Romania sets date for referendum to block gay marriage

BUCHAREST (Reuters) - Romania set an Oct. 6-7 date for a referendum to change the constitutional definition of marriage to a union between a man and a woman, aimed at preventing same sex partnerships from ever being legal in one of the few EU states to still ban them. Most EU countries allow either same sex marriages or civil partnerships, but Romania does not even recognise those performed abroad.

Reuters September 19, 2018 00:08:03 IST
Romania sets date for referendum to block gay marriage

Romania sets date for referendum to block gay marriage

BUCHAREST (Reuters) - Romania set an Oct. 6-7 date for a referendum to change the constitutional definition of marriage to a union between a man and a woman, aimed at preventing same sex partnerships from ever being legal in one of the few EU states to still ban them.

Most EU countries allow either same sex marriages or civil partnerships, but Romania does not even recognise those performed abroad. Its constitution now defines a family as including spouses, without explicitly specifying their sex.

A group called Coalition for the Family has collected 3 million signatures in favour of the change. The lower house of parliament voted in favour last year and the senate voted earlier this month, making the referendum the last stage needed to enact the change.

Few politicians openly support same sex marriage or civil partnerships in the socially conservative eastern European nation of 20 million, where the Orthodox Church wields significant influence.

For any referendum to be valid, a third of more than 18 million Romanians with voting rights must turn out to the polls.

Rights groups are urging people to boycott the ballot, saying human rights should not be put up for a vote. They say restricting the definition of family to one based on a marriage between a man and a woman would also hurt single parents, non-married couples and other non-traditional parenting units, as well as same-sex couples.

Under Romanian law, the constitution can be changed after a proposal by the president, the government, a quarter of all lawmakers or at least 500,000 citizens. Parliament must approve any revision, which must then pass a nationwide referendum.

(Reporting by Luiza Ilie)

This story has not been edited by Firstpost staff and is generated by auto-feed.

Updated Date:

TAGS:

also read

Apple will enable storage of IDs like drivers licenses on iPhones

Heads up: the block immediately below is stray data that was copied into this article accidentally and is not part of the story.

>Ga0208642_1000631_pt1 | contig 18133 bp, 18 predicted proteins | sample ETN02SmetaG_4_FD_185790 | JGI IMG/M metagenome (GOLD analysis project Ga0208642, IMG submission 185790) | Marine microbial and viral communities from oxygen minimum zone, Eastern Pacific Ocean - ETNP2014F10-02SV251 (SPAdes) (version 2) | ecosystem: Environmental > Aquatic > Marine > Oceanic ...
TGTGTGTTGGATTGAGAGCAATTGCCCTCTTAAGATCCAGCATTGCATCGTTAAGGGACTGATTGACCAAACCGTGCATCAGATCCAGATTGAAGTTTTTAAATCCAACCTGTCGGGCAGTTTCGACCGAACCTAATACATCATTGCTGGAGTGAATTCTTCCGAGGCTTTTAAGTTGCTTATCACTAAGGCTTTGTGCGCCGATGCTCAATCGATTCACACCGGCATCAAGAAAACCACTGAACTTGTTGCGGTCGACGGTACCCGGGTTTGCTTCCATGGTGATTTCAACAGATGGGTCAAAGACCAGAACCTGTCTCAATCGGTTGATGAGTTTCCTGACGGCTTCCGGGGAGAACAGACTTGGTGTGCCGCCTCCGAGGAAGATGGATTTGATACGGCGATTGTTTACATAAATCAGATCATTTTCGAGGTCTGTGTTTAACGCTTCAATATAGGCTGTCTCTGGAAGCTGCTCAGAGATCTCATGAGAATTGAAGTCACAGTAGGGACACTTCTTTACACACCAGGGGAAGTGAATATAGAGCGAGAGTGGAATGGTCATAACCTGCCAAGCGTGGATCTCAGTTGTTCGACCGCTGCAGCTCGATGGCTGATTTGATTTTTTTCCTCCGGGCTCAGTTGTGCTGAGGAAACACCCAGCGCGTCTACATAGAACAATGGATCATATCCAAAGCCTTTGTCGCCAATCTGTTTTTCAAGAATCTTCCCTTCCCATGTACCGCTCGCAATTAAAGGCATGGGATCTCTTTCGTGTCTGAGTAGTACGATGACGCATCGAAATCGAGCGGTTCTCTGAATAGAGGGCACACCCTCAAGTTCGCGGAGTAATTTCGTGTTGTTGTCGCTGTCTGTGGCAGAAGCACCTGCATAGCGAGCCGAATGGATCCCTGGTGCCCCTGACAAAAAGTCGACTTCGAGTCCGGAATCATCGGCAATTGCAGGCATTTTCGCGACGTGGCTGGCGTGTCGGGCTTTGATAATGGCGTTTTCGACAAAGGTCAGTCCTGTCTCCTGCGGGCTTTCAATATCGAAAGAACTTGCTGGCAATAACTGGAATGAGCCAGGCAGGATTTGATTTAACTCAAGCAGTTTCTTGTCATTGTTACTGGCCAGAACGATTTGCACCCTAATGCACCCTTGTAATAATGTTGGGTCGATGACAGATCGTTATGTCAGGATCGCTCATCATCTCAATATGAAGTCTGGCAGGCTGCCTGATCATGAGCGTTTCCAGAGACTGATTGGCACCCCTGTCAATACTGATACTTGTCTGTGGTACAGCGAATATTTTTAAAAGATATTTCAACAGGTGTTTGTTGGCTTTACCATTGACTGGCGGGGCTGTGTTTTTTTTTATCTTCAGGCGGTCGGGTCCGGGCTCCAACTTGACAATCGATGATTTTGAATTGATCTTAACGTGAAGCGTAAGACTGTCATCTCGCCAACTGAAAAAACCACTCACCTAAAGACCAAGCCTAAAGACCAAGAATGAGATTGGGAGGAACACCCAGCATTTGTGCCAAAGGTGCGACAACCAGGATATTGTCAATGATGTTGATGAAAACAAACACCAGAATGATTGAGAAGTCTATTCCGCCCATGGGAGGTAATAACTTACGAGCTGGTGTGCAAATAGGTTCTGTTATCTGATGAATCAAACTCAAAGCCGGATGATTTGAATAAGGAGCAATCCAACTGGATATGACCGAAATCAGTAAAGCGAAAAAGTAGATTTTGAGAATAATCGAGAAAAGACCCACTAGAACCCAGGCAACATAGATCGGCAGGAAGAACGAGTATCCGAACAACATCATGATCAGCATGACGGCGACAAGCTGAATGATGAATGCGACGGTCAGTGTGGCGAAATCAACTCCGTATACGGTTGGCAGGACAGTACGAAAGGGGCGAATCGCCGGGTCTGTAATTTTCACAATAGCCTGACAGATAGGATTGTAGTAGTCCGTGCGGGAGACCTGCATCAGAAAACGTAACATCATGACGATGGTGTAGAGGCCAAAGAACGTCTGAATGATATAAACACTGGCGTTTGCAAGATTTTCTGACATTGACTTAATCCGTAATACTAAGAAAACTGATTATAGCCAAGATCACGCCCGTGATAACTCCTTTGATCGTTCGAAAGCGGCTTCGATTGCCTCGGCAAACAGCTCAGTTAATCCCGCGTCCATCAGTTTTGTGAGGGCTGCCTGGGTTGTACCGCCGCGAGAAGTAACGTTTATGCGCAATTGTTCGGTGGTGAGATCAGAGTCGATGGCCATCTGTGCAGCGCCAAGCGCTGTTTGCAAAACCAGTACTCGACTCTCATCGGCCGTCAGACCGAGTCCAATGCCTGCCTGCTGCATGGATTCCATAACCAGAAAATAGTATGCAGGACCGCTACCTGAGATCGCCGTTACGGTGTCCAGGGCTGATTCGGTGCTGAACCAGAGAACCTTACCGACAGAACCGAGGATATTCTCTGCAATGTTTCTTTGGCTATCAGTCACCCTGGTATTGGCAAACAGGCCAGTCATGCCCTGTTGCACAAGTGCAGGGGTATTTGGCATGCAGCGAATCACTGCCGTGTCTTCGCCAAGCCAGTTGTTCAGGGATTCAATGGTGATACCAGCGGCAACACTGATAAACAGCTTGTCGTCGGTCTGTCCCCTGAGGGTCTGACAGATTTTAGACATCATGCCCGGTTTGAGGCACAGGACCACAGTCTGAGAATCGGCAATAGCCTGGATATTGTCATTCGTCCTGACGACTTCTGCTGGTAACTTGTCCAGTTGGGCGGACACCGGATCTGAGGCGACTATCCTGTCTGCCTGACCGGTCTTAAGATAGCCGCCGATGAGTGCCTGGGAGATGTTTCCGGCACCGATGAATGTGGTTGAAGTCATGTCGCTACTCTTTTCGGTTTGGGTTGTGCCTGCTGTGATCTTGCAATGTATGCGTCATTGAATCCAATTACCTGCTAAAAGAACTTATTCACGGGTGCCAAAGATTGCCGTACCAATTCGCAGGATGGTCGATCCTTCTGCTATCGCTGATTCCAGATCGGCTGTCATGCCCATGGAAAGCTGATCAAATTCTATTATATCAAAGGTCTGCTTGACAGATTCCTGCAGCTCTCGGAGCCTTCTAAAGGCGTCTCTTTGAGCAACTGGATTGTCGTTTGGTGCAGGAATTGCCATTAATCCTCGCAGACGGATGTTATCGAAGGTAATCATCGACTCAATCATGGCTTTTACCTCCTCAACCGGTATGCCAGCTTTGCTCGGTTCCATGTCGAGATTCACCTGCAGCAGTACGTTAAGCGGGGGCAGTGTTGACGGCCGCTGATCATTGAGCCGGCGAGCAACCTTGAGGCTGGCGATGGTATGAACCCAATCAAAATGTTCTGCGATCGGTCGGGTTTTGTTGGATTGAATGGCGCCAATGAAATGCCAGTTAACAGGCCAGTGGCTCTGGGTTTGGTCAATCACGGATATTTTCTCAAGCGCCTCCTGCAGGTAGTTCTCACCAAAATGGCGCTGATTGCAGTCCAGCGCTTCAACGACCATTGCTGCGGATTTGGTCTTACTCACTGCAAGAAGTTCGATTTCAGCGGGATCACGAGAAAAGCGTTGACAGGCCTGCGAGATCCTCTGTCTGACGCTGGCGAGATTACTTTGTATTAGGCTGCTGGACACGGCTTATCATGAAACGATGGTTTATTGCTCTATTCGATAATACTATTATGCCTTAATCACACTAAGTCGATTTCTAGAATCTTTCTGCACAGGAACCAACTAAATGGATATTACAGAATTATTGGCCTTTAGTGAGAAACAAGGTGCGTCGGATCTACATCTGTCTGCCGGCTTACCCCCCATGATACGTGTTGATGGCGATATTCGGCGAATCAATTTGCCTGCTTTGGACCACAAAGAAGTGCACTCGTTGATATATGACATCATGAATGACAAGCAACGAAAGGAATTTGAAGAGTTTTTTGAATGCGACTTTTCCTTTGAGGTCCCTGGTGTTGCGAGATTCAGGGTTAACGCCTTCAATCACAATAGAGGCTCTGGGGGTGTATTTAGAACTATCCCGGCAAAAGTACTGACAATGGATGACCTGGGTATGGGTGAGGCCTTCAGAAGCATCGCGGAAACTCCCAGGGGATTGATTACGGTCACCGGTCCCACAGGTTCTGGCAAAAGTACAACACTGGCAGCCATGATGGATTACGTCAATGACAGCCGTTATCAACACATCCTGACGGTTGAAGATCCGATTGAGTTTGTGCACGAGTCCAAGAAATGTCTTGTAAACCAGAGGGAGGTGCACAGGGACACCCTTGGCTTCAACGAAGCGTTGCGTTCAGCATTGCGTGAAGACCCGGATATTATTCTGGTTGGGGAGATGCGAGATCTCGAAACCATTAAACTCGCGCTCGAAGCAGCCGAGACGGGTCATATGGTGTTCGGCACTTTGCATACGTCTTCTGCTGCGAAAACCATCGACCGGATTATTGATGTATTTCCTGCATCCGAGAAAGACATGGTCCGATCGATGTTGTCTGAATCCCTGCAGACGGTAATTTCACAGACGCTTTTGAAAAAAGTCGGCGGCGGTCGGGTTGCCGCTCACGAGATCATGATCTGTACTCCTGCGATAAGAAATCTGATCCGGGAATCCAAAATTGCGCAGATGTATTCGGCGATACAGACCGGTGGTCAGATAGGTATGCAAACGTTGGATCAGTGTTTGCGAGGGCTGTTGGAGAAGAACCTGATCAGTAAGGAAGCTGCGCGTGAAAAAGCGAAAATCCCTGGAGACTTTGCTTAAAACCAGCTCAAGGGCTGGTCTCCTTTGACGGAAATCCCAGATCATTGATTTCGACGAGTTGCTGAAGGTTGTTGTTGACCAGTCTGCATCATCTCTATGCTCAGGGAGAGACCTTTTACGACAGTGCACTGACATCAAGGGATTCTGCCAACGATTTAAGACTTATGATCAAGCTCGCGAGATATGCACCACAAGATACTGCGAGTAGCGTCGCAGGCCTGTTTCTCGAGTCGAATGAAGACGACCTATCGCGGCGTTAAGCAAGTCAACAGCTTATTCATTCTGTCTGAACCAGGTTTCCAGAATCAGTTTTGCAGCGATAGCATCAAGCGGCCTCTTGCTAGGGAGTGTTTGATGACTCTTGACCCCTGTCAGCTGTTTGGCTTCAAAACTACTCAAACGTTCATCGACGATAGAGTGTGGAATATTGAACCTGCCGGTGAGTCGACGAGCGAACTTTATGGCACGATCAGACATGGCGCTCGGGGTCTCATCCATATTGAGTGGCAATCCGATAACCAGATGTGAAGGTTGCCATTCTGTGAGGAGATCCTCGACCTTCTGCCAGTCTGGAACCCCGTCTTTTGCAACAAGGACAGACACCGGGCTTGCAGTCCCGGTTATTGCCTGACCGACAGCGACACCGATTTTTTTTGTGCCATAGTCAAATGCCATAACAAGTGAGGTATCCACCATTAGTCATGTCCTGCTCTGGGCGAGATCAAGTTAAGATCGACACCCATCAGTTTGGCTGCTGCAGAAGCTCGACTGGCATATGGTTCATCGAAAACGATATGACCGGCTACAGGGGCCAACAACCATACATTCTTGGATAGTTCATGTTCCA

Business

Apple will enable storage of IDs like drivers licenses on iPhones

By Stephen Nellis (Reuters) -Apple Inc on Monday said it will offer the ability to store state-issued identification cards digitally on iPhones and that it is working with the U.S. Transportation Security Administration to accept the digital IDs at airports, one of several updates to the software that runs on its devices. It also showed updates to its FaceTime video chat app, adding the ability to schedule calls with multiple attendees and making the software compatible with Android and Windows devices.

Airline bosses call on UK and U.S. to lift trans-Atlantic travel restrictions
Business

Airline bosses call on UK and U.S. to lift trans-Atlantic travel restrictions

LONDON (Reuters) - The bosses of all airlines flying passenger services between Britain and the United States called on Monday for the countries' governments to relax COVID-19 restrictions to reopen travel routes between the two countries. After more than a year of restrictions, the CEOs of American Airlines, IAG unit British Airways, Delta Air Lines, United Airlines and JetBlue Airways Corp said high vaccination rates in both countries meant travel could restart safely. The push for reopening trans-Atlantic routes on Monday comes ahead of meetings between U.S.

EU patience wearing thin with UK on N.Ireland, weighing options
Business

EU patience wearing thin with UK on N.Ireland, weighing options

BRUSSELS (Reuters) - The European Union's patience towards Britain over Brexit arrangements in Northern Ireland is wearing thin and the bloc will consider its options should Britain continue its "confrontational path", an EU official said on Monday.